Just How Small Should Chickens’ Cages Be?

Californians are battling on multiple fronts over the minimum amount of space a caged egg-laying hen should have. The current answer is bleak, as Care2 has described: 67 square inches, according to the Merced Sun-Star. The Humane Society states that “up to 50 million” chickens get “just 48 square inches.”

California voters felt that wasn’t enough. They passed a 2008 state ballot to give hens extra space.

The factory farms that cage hens did not take the result of that vote gracefully. Instead an egg farmer, William Cramer, sued, arguing that the ballot measure was unconstitutional, according to the Merced Sun-Star.

A federal judge in Los Angeles handed the farmers another loss on September 12, ruling that the new law was constitutional. It gives egg-laying hens the right to “enough room to stand up, lie down, turn around and extend their wings,” the Merced Sun-Star reports. The ballot measure, though passed in 2008, doesn’t become effective until 2015.

But the farmers did not put all of their eggs into the lawsuit basket. At the same time, some of them, including an industry group called the United Egg Producers, were negotiating a compromise with the Humane Society of the United States. The two sides agreed to “roughly double the minimum floor space per hen” and provide “separate areas in each cage for nesting, perching and bathing in dust.” This would allow chickens to engage in some of the natural, instinctive behaviors that are impossible in the barren wire cages that offer them nothing to do and no room to do it.

The compromise would also “prohibit excessive ammonia levels in henhouses,” according to the Humane Society. This is not a trivial change. Ammonia fumes from excrement can cause “painful and stressful” infections and pathologies, and even death, according to Poultry Perspectives.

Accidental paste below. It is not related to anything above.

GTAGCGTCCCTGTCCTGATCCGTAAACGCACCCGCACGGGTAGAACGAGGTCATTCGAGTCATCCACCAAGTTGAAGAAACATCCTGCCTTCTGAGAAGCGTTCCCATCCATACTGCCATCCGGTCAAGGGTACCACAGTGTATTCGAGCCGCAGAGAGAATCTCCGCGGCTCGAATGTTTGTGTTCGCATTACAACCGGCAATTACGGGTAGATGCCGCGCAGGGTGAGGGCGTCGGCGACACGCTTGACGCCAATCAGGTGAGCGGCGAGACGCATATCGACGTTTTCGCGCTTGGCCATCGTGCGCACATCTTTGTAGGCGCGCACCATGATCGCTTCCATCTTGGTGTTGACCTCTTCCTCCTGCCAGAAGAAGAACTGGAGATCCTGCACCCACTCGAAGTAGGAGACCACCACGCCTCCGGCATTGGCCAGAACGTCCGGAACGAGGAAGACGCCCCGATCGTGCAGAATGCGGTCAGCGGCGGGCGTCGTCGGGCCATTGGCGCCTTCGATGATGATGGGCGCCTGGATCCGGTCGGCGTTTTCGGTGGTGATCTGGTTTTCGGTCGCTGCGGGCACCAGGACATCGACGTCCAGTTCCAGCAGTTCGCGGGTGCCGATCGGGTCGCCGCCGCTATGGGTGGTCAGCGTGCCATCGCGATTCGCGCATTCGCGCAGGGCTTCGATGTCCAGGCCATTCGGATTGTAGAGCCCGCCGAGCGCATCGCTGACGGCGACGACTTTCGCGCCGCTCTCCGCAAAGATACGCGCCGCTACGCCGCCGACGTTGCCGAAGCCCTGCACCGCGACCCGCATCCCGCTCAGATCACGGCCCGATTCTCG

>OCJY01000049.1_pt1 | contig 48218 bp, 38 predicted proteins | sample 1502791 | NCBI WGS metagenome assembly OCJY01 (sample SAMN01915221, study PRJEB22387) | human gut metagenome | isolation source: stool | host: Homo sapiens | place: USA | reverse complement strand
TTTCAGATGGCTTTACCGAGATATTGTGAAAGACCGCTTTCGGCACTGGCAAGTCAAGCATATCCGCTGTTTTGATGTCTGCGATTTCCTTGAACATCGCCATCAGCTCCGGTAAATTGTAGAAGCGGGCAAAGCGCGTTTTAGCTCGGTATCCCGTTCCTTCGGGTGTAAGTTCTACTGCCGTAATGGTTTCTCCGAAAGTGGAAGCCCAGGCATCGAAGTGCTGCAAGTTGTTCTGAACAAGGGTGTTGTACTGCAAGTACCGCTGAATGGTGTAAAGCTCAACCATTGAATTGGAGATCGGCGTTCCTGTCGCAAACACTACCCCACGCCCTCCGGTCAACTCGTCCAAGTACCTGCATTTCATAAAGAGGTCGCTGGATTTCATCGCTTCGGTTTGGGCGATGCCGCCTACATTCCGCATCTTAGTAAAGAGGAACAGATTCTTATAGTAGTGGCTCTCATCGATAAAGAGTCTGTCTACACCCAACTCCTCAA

Farmers outside California would have up to 18 years to comply with the proposed changes — that is many, many generations of laying hens. Inside California the deadline would be nine years, which also denies the benefits of the compromise to a heartbreaking number of chickens.

Some legislators agreed to introduce the compromise as federal legislation (H.B. 3798) and try to pass it into law as an amendment to the Farm bill, so far without luck. Last June the Humane Society announced that the Senate refused to consider the compromise.

According to HSUS, the refusal to vote on the battery cage compromise was a win for “the American Farm Bureau Federation, the National Cattlemen’s Beef Association and the National Pork Producers Council.” They did not want “any improvements on animal welfare” in the Farm bill, apparently because they feared their practices would be next to come under scrutiny. Indeed, the Humane Society has recently focused on gestation crates for pregnant pigs, successfully persuading producers to phase them out.

Some animal advocates weren’t thrilled with the compromise either. United Poultry Concerns stated that the proposed federal law would not go into effect until 2030, and that the new minimum space requirements were still too small: less than a square foot per white hen, and one square foot for larger brown hens. “A hen requires a minimum of 1.5 square feet…merely to engage in minimal ‘normal behavior,’” UPC argues. It also notes that the proposal included “no criminal penalties for noncompliance,” making the law “toothless.”